Posts Tagged ‘Easements of necessity’

Easements of necessity

July 17, 2017

In Manjang v Drammeh ((1990) 61 P & CR 194, PC) R, having already occupied 63 Wellington Street in The Gambia for some time, was granted a lease of it for 21 years from 2 February 1977.

R also occupied an adjoining strip of land that lay between 63 Wellington Street and the River Gambia (‘the River Strip’). The only means of access to the River Strip on foot was through 63 Wellington Street. Again after a period of occupation on an uncertain legal basis, R was granted a lease of the River Strip in  1986.

In 1982, R assigned the lease of 63 Wellington Street to A. The assignment did not reserve an express right of way over 63 Wellington Street to access the River Strip.

R argued that a reservation of the right of way should be implied into the assignment. This argument failed.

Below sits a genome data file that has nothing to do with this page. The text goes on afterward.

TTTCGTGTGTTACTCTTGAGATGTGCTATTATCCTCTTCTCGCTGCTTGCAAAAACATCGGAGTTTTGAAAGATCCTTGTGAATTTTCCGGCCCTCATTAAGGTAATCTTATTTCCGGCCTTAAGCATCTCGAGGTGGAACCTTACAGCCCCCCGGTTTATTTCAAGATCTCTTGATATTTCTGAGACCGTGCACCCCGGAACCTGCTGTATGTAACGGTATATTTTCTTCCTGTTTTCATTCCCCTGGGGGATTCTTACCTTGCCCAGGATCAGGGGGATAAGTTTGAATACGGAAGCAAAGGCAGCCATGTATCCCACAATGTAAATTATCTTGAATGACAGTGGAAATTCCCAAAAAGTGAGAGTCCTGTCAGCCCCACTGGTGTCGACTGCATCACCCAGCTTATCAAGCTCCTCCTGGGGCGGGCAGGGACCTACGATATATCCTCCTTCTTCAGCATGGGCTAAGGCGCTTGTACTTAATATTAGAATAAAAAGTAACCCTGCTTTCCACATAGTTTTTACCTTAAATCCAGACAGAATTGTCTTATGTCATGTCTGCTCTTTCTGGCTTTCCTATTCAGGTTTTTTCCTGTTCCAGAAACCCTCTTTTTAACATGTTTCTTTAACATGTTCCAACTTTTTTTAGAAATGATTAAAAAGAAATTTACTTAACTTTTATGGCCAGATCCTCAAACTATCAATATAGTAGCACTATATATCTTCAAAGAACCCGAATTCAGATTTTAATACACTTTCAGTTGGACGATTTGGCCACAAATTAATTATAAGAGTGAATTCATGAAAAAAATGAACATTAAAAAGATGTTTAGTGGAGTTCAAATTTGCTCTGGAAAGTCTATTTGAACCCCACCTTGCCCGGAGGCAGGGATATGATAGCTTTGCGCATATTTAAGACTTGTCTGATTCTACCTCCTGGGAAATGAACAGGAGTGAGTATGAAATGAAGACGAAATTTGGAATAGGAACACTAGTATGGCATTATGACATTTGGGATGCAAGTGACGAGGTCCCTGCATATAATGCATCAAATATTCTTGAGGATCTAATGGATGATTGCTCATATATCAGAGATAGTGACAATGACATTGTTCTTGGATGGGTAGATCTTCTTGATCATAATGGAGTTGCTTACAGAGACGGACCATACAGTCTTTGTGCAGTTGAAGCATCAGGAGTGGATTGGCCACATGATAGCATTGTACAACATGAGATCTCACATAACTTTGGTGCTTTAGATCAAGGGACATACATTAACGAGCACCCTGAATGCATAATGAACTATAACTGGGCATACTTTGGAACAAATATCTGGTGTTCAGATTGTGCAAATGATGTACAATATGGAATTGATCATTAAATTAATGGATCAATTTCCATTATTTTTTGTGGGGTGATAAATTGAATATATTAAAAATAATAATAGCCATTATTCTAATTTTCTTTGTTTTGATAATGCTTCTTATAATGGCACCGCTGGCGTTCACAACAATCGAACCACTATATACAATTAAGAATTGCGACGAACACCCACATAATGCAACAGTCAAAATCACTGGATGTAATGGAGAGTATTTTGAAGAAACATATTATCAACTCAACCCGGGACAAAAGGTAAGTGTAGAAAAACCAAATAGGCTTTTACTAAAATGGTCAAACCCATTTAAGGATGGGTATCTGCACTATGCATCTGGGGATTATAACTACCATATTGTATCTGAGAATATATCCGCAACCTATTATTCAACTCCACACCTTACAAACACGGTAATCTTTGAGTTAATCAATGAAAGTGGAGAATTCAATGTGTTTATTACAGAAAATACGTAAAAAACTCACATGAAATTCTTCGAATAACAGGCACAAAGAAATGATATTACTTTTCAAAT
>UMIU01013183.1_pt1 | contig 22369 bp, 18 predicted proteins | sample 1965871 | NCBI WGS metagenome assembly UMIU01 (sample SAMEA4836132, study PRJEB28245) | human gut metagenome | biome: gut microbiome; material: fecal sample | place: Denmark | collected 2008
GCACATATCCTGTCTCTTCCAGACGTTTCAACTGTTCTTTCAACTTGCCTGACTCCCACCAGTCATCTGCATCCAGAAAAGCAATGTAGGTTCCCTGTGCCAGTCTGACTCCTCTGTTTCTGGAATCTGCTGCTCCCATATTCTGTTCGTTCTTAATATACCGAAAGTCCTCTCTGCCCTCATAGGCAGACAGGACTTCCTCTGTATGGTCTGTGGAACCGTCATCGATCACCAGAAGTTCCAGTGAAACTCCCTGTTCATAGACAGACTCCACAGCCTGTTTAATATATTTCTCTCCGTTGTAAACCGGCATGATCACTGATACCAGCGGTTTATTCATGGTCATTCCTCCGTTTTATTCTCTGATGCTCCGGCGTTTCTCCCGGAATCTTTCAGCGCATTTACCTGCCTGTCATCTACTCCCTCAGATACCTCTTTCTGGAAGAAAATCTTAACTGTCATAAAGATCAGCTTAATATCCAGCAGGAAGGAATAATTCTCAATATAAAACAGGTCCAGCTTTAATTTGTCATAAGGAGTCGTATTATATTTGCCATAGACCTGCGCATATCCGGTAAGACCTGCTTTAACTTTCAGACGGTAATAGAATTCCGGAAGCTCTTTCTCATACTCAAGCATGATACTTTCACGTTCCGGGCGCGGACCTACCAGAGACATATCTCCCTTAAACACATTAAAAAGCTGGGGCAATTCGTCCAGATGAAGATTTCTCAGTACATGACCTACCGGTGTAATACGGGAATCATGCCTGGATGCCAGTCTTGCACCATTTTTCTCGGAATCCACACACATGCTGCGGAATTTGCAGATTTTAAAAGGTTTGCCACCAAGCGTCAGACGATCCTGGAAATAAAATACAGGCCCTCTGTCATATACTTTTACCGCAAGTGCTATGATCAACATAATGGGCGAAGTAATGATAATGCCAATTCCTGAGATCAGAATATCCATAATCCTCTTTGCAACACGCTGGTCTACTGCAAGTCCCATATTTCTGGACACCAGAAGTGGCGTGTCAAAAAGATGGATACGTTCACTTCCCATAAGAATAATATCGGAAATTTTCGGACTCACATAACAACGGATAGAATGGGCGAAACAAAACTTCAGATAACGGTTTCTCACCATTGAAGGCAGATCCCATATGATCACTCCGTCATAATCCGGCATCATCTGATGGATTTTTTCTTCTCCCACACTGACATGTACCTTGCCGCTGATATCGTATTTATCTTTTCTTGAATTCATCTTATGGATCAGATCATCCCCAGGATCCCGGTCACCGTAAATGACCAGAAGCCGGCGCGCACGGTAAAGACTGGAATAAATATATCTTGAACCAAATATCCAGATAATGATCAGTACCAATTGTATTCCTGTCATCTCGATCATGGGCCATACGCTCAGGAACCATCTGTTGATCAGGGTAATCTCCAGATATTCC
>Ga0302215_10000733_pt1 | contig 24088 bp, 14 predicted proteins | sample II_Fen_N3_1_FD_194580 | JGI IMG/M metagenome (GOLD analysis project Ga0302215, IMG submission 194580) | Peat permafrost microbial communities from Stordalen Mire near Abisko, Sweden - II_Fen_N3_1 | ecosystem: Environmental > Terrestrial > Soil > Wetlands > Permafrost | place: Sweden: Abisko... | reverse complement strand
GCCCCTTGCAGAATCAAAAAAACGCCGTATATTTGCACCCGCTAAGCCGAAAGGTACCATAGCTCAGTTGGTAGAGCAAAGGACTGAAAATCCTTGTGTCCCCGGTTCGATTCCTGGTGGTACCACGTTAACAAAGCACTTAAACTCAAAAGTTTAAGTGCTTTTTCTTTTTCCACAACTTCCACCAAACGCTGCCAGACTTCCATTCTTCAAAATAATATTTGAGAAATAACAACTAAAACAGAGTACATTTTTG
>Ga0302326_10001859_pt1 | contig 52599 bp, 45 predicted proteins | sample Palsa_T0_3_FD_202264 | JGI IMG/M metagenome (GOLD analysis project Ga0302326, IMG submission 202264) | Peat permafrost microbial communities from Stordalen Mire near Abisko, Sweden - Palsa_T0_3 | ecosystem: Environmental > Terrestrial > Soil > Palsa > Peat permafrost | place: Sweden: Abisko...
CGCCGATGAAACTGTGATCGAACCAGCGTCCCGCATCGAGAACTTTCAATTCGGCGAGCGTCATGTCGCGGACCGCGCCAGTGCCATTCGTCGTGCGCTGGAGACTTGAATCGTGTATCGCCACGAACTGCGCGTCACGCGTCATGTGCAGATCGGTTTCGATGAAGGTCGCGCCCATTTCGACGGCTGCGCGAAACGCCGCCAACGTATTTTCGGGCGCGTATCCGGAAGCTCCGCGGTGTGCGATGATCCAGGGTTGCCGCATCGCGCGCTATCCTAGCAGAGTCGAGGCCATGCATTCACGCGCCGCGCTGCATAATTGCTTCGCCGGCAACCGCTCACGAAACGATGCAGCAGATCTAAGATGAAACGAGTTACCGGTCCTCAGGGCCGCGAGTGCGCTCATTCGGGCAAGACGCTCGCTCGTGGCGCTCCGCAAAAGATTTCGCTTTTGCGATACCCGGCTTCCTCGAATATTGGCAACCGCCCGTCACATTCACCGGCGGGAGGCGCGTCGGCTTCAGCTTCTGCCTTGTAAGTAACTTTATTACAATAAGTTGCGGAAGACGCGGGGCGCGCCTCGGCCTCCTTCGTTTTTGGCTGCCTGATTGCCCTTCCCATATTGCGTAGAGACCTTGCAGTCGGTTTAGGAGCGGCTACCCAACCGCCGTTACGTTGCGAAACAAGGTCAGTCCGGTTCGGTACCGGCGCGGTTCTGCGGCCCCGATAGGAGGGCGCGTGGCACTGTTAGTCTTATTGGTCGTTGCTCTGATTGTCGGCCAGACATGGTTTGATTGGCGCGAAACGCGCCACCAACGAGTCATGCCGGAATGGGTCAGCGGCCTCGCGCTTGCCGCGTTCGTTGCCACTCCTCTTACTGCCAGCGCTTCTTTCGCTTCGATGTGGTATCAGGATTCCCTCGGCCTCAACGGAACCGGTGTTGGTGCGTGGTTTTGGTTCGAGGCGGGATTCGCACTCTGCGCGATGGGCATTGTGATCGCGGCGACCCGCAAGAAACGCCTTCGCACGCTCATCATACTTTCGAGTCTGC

Lord Oliver set out the three essential requirements for an easement of necessity to be implied: (1) there should have been a common owner of the two plots of land at the time of the assignment; (2) it had to be established that the only way to get to the public highway from the River Strip was across 63 Wellington Street; and (3) there must not have been a specific grant of the right claimed (196 – 7).

The first condition was not satisfied: R had not been the owner of the River Strip at the time of the assignment (R was granted the lease of the River Strip four years later).

It was also arguably the case that the second condition was not satisfied either: it was possible to access the River Strip by boat.

Contrary to the view of the majority of the Gambian Court of Appeal, an easement of necessity can not be implied purely on the grounds of convenience.

Michael Lower

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